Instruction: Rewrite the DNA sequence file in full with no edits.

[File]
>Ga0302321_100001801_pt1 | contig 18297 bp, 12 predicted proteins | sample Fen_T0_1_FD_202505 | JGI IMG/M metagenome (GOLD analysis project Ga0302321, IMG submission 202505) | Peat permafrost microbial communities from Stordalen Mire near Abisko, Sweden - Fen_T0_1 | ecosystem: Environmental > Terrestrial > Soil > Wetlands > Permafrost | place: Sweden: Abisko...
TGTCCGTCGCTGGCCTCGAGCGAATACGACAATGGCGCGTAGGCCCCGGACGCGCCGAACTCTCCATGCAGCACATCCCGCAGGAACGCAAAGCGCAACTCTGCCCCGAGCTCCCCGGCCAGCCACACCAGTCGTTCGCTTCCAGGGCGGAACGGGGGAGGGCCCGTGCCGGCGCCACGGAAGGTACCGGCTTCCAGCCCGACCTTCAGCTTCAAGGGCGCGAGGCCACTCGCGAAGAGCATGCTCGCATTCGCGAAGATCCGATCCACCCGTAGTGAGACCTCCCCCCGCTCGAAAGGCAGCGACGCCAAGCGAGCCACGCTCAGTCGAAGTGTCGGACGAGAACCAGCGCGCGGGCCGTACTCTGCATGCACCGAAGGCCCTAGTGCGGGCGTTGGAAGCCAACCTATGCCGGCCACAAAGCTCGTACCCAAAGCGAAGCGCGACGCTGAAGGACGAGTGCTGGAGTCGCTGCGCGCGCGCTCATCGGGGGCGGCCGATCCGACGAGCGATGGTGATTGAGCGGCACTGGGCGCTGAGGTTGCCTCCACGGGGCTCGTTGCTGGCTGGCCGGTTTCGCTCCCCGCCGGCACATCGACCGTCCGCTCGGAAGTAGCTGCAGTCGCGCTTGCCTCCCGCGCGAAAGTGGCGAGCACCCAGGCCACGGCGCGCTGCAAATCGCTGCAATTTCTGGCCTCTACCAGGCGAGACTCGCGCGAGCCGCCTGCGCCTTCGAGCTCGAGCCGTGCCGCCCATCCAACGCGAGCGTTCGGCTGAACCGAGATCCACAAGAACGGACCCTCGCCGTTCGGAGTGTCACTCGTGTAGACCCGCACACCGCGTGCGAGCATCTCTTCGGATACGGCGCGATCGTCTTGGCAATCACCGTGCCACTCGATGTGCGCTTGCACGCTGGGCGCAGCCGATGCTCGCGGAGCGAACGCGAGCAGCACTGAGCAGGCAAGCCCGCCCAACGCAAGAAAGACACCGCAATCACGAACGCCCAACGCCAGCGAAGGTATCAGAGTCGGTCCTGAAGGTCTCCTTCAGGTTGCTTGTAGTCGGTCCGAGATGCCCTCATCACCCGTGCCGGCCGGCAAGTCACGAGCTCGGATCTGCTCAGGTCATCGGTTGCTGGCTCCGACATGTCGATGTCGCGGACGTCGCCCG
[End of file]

>Ga0302321_100001801_pt1 | contig 18297 bp, 12 predicted proteins | sample Fen_T0_1_FD_202505 | JGI IMG/M metagenome (GOLD analysis project Ga0302321, IMG submission 202505) | Peat permafrost microbial communities from Stordalen Mire near Abisko, Sweden - Fen_T0_1 | ecosystem: Environmental > Terrestrial > Soil > Wetlands > Permafrost | place: Sweden: Abisko...
TGTCCGTCGCTGGCCTCGAGCGAATACGACAATGGCGCGTAGGCCCCGGACGCGCCGAACTCTCCATGCAGCACATCCCGCAGGAACGCAAAGCGCAACTCTGCCCCGAGCTCCCCGGCCAGCCACACCAGTCGTTCGCTTCCAGGGCGGAACGGGGGAGGGCCCGTGCCGGCGCCACGGAAGGTACCGGCTTCCAGCCCGACCTTCAGCTTCAAGGGCGCGAGGCCACTCGCGAAGAGCATGCTCGCATTCGCGAAGATCCGATCCACCCGTAGTGAGACCTCCCCCCGCTCGAAAGGCAGCGACGCCAAGCGAGCCACGCTCAGTCGAAGTGTCGGACGAGAACCAGCGCGCGGGCCGTACTCTGCATGCACCGAAGGCCCTAGTGCGGGCGTTGGAAGCCAACCTATGCCGGCCACAAAGCTCGTACCCAAAGCGAAGCGCGACGCTGAAGGACGAGTGCTGGAGTCGCTGCGCGCGCGCTCATCGGGGGCGGCCGATCCGACGAGCGATGGTGATTGAGCGGCACTGGGCGCTGAGGTTGCCTCCACGGGGCTCGTTGCTGGCTGGCCGGTTTCGCTCCCCGCCGGCACATCGACCGTCCGCTCGGAAGTAGCTGCAGTCGCGCTTGCCTCCCGCGCGAAAGTGGCGAGCACCCAGGCCACGGCGCGCTGCAAATCGCTGCAATTTCTGGCCTCTACCAGGCGAGACTCGCGCGAGCCGCCTGCGCCTTCGAGCTCGAGCCGTGCCGCCCATCCAACGCGAGCGTTCGGCTGAACCGAGATCCACAAGAACGGACCCTCGCCGTTCGGAGTGTCACTCGTGTAGACCCGCACACCGCGTGCGAGCATCTCTTCGGATACGGCGCGATCGTCTTGGCAATCACCGTGCCACTCGATGTGCGCTTGCACGCTGGGCGCAGCCGATGCTCGCGGAGCGAACGCGAGCAGCACTGAGCAGGCAAGCCCGCCCAACGCAAGAAAGACACCGCAATCACGAACGCCCAACGCCAGCGAAGGTATCAGAGTCGGTCCTGAAGGTCTCCTTCAGGTTGCTTGTAGTCGGTCCGAGATGCCCTCATCACCCGTGCCGGCCGGCAAGTCACGAGCTCGGATCTGCTCAGGTCATCGGTTGCTGGCTCCGACATGTCGATGTCGCGGACGTCGCCCG